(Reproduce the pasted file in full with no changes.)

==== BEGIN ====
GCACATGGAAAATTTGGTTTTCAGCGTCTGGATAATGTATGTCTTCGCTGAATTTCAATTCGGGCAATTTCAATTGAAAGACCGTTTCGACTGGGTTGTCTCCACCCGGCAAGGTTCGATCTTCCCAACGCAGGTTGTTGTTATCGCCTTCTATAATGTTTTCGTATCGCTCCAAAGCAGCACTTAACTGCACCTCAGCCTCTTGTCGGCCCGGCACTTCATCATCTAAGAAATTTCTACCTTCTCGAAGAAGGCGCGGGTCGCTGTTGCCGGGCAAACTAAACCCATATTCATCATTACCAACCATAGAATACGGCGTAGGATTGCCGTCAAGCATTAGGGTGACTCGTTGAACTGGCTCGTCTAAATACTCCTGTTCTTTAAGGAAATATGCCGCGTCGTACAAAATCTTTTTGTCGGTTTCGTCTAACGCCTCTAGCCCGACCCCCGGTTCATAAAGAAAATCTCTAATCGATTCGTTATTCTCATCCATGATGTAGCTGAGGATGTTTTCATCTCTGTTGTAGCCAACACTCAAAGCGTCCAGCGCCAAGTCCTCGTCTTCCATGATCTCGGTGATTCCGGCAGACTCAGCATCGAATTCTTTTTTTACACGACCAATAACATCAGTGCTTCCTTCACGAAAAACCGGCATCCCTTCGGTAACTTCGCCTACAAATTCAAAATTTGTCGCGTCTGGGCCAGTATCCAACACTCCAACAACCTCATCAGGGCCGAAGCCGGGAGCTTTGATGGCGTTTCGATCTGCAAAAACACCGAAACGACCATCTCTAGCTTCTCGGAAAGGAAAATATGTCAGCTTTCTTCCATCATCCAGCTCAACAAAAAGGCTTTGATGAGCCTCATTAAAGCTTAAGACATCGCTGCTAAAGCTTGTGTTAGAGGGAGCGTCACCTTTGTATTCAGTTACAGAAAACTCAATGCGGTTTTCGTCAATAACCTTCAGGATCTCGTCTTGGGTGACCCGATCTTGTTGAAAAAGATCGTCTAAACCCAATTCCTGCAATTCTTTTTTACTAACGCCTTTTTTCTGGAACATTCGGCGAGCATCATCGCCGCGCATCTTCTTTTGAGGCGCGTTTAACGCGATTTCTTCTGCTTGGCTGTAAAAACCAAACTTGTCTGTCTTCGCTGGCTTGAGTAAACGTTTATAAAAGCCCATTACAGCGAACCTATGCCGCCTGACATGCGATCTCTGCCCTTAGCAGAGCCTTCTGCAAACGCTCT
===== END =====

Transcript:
GCACATGGAAAATTTGGTTTTCAGCGTCTGGATAATGTATGTCTTCGCTGAATTTCAATTCGGGCAATTTCAATTGAAAGACCGTTTCGACTGGGTTGTCTCCACCCGGCAAGGTTCGATCTTCCCAACGCAGGTTGTTGTTATCGCCTTCTATAATGTTTTCGTATCGCTCCAAAGCAGCACTTAACTGCACCTCAGCCTCTTGTCGGCCCGGCACTTCATCATCTAAGAAATTTCTACCTTCTCGAAGAAGGCGCGGGTCGCTGTTGCCGGGCAAACTAAACCCATATTCATCATTACCAACCATAGAATACGGCGTAGGATTGCCGTCAAGCATTAGGGTGACTCGTTGAACTGGCTCGTCTAAATACTCCTGTTCTTTAAGGAAATATGCCGCGTCGTACAAAATCTTTTTGTCGGTTTCGTCTAACGCCTCTAGCCCGACCCCCGGTTCATAAAGAAAATCTCTAATCGATTCGTTATTCTCATCCATGATGTAGCTGAGGATGTTTTCATCTCTGTTGTAGCCAACACTCAAAGCGTCCAGCGCCAAGTCCTCGTCTTCCATGATCTCGGTGATTCCGGCAGACTCAGCATCGAATTCTTTTTTTACACGACCAATAACATCAGTGCTTCCTTCACGAAAAACCGGCATCCCTTCGGTAACTTCGCCTACAAATTCAAAATTTGTCGCGTCTGGGCCAGTATCCAACACTCCAACAACCTCATCAGGGCCGAAGCCGGGAGCTTTGATGGCGTTTCGATCTGCAAAAACACCGAAACGACCATCTCTAGCTTCTCGGAAAGGAAAATATGTCAGCTTTCTTCCATCATCCAGCTCAACAAAAAGGCTTTGATGAGCCTCATTAAAGCTTAAGACATCGCTGCTAAAGCTTGTGTTAGAGGGAGCGTCACCTTTGTATTCAGTTACAGAAAACTCAATGCGGTTTTCGTCAATAACCTTCAGGATCTCGTCTTGGGTGACCCGATCTTGTTGAAAAAGATCGTCTAAACCCAATTCCTGCAATTCTTTTTTACTAACGCCTTTTTTCTGGAACATTCGGCGAGCATCATCGCCGCGCATCTTCTTTTGAGGCGCGTTTAACGCGATTTCTTCTGCTTGGCTGTAAAAACCAAACTTGTCTGTCTTCGCTGGCTTGAGTAAACGTTTATAAAAGCCCATTACAGCGAACCTATGCCGCCTGACATGCGATCTCTGCCCTTAGCAGAGCCTTCTGCAAACGCTCT